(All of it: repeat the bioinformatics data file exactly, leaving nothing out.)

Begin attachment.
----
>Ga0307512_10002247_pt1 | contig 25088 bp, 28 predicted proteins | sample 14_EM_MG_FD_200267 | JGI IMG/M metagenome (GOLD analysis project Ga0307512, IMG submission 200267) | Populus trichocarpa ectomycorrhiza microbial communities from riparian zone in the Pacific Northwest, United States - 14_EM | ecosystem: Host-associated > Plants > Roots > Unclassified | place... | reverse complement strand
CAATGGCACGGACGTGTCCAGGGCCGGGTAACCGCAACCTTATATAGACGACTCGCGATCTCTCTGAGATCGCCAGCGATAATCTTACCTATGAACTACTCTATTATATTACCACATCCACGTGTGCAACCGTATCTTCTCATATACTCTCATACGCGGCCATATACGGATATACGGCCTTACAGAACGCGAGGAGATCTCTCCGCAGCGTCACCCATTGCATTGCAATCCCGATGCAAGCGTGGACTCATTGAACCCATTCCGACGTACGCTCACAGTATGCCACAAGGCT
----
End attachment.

>Ga0307512_10002247_pt1 | contig 25088 bp, 28 predicted proteins | sample 14_EM_MG_FD_200267 | JGI IMG/M metagenome (GOLD analysis project Ga0307512, IMG submission 200267) | Populus trichocarpa ectomycorrhiza microbial communities from riparian zone in the Pacific Northwest, United States - 14_EM | ecosystem: Host-associated > Plants > Roots > Unclassified | place... | reverse complement strand
CAATGGCACGGACGTGTCCAGGGCCGGGTAACCGCAACCTTATATAGACGACTCGCGATCTCTCTGAGATCGCCAGCGATAATCTTACCTATGAACTACTCTATTATATTACCACATCCACGTGTGCAACCGTATCTTCTCATATACTCTCATACGCGGCCATATACGGATATACGGCCTTACAGAACGCGAGGAGATCTCTCCGCAGCGTCACCCATTGCATTGCAATCCCGATGCAAGCGTGGACTCATTGAACCCATTCCGACGTACGCTCACAGTATGCCACAAGGCT